Hong Kong will amend its city marriage laws after ruling Monday that a transgender woman may marry her boyfriend. Many are calling it the next step to legalizing same-sex marriage in the Asian city.
On Monday, four out of five judges in China's Court of Final Appeals accepted the appeal of appellant Ms. W, a 30-year-old transgender woman who, due to Chinese law, kept her name anonymous during the court proceedings.
Ms. W appealed the rulings of lower courts, which determined that she could not wed her boyfriend because her Hong Kong birth certificate identified her as a male and could not legally be changed.
Although she was born a male, Ms. W received sex reassignment surgery in Hong Kong in 2008 so that she may become a transgender woman.
The appellant's lawyer, Michael Vidler, argued that his client had been issued a letter confirming her new gender by her hospital, and the government had subsidized her sex reassignment surgery, and therefore it was against her constitutional rights to deny her the ability to marry her boyfriend when Hong Kong law recognized her as female.
Additionally, following her surgery, Ms. W's passport and identity card reportedly identified her as a woman, and at public events she was required to use the women's restroom.
"I have lived my life as a woman and been treated as a woman in all respects except as regards to my right to marry. This decision rights that wrong," Ms. W said in a statement read by her attorney for reporters following the court's ruling.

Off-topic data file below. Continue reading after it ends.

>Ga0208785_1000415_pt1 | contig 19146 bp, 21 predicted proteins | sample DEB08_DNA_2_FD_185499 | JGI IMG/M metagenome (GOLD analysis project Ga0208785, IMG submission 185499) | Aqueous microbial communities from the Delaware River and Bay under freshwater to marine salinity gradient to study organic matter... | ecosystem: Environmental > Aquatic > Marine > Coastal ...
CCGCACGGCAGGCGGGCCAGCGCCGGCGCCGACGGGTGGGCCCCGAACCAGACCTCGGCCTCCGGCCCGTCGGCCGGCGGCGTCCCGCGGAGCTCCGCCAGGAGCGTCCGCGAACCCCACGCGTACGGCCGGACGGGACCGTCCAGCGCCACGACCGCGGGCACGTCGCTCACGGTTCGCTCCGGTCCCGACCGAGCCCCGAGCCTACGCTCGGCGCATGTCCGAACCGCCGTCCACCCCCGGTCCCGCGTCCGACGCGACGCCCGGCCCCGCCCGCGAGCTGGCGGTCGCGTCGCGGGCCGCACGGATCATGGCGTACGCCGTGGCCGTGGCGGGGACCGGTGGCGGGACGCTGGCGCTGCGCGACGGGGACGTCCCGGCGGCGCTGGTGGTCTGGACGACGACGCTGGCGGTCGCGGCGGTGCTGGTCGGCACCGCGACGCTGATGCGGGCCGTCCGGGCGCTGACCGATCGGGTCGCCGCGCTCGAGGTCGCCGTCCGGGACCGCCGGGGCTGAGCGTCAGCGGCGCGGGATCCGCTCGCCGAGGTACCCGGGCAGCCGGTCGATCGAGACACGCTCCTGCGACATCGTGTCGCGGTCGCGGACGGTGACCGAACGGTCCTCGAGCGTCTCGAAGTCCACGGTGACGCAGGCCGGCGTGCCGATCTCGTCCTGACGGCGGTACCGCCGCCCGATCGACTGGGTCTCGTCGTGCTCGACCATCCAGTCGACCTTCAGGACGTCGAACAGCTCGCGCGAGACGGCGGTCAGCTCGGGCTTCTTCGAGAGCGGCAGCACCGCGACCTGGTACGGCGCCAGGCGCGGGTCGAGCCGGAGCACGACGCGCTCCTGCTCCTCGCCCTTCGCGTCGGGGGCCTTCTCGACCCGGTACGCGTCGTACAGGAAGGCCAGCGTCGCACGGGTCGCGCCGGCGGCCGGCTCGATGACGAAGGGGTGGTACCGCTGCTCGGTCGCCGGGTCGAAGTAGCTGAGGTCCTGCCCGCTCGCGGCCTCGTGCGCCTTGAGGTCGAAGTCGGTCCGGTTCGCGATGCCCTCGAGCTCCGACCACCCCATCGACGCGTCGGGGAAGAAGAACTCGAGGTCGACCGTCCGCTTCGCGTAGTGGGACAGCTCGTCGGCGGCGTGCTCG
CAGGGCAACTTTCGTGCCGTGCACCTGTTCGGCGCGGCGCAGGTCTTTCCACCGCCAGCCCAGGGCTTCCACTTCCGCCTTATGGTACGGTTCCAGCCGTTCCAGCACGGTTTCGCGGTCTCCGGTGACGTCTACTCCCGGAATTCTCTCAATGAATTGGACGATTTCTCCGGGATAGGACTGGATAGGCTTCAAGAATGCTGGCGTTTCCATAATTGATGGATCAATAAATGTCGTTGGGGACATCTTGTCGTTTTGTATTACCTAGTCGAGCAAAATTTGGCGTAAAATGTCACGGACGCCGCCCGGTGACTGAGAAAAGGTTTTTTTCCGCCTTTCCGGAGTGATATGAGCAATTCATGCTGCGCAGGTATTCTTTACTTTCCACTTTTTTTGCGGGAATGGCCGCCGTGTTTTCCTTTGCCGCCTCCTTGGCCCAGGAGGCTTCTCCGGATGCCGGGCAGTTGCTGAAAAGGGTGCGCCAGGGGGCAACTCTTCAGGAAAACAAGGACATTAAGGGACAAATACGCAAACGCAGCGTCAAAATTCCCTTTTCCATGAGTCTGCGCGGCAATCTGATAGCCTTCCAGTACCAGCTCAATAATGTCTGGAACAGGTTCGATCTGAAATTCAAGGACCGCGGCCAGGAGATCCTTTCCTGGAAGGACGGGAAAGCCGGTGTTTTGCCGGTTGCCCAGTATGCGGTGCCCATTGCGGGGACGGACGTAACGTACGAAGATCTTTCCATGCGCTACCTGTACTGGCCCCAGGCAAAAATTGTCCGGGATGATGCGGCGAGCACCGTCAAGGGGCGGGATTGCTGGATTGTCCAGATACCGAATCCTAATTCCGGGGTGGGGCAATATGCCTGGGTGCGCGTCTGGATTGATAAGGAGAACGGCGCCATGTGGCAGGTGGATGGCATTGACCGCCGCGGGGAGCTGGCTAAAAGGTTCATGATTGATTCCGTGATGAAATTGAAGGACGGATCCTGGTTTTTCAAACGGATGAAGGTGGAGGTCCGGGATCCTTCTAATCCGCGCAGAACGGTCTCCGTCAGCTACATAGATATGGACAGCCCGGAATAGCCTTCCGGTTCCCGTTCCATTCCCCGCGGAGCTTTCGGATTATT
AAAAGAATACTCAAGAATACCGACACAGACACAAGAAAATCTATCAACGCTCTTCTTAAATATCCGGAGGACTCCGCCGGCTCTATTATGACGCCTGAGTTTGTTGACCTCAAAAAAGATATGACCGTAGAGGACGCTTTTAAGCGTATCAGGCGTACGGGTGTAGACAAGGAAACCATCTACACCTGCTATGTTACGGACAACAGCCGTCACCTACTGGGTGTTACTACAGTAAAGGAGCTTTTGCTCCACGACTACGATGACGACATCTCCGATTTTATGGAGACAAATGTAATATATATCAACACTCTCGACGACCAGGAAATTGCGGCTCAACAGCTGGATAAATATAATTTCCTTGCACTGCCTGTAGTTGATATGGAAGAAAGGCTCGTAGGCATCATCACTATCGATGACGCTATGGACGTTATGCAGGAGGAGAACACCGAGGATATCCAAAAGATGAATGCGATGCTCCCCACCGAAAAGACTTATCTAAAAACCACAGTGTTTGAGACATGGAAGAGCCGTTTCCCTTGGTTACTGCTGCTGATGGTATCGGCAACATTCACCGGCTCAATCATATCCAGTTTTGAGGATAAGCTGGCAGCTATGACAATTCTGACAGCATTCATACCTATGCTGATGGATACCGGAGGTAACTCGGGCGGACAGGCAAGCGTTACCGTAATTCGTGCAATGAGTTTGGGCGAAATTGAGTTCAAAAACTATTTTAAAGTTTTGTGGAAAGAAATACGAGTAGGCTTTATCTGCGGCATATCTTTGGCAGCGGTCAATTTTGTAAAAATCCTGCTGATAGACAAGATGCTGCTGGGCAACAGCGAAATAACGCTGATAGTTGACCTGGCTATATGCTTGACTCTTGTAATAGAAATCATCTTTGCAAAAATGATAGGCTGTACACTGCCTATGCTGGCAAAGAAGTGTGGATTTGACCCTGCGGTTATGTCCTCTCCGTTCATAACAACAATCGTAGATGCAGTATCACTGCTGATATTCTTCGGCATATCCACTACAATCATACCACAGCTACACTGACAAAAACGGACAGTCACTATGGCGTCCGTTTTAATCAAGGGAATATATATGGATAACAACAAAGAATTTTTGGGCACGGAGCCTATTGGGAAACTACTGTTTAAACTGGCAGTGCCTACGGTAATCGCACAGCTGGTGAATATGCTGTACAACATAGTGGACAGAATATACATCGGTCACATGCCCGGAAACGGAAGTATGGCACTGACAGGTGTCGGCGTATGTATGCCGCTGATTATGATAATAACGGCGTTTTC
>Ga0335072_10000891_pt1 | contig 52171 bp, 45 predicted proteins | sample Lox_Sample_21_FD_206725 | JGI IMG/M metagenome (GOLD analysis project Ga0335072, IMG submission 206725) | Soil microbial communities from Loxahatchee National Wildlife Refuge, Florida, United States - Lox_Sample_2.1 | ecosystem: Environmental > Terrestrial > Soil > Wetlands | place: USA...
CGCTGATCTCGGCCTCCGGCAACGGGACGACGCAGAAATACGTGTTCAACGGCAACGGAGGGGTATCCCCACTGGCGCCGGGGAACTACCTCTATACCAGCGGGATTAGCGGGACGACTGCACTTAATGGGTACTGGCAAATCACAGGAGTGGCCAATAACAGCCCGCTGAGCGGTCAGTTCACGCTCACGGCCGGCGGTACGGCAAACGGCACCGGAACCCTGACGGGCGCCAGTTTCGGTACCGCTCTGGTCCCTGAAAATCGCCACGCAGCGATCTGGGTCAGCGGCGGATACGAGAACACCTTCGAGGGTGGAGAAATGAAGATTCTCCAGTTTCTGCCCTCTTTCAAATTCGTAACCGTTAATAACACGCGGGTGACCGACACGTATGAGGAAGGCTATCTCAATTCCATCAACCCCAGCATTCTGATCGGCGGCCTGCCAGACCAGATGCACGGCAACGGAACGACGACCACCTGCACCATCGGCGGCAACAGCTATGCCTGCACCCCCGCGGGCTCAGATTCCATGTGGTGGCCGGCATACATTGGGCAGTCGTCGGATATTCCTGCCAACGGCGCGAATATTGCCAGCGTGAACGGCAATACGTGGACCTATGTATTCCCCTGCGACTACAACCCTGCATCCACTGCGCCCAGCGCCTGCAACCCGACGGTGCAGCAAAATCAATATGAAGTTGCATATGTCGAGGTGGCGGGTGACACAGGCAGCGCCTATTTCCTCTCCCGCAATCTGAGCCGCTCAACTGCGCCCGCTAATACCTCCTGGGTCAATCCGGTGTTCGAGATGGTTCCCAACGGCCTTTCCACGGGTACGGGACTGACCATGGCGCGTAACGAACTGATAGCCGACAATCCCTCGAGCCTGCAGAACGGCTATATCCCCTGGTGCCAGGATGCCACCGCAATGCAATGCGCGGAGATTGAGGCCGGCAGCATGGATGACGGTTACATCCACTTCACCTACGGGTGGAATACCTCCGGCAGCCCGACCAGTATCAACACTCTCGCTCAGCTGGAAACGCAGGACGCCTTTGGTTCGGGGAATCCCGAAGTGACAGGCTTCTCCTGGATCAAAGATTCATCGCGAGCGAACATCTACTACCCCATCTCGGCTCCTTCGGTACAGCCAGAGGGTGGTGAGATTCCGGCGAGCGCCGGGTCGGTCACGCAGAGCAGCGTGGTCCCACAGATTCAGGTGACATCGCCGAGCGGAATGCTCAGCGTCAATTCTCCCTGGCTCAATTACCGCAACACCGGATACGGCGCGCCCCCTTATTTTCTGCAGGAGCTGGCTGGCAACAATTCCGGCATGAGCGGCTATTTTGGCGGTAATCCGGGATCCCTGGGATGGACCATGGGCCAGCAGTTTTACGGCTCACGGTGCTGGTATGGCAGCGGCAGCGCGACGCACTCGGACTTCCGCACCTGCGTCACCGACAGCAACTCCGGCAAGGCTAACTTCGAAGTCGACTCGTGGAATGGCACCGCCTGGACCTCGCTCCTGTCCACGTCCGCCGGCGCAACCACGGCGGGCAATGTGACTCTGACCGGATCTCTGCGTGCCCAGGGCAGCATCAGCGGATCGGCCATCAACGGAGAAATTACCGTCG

"I am very happy that the court of appeal now recognizes my desire to marry my boyfriend one day and that that desire is no different to that of any other women who seek the same here in Hong Kong," Ms. W continued.
According to People's Daily Online, a local newspaper circulating the Republic of China, Ms. W's case had been turned down twice in lower Hong Kong courts, the first attempt taking place three years ago.
The lower courts reportedly argued that marriage for Ms. W implied conceiving children, and Monica Carss-Frisk, legally representing Hong Kong's marriage registration authority, argued that legalizing transgender marriage would be equivalent to legalizing same-sex marriage.
As many critics contend, the decision made by the court serves as a watershed ruling in the traditionally conservative landscape of Hong Kong, sitting one notch below the legalization of same-sex marriage.
Monday's decision affects the city's transgender community in that in allows a transgender person who was born a male to marry a man, and a transgender person born a female to marry a woman.
In other countries in the region, postoperative transgender people are able to marry the sex opposite their new gender. These countries include mainland China, India, Japan, Singapore, and South Korea.
The court announced Monday that this new ruling will not take effect for 12 months.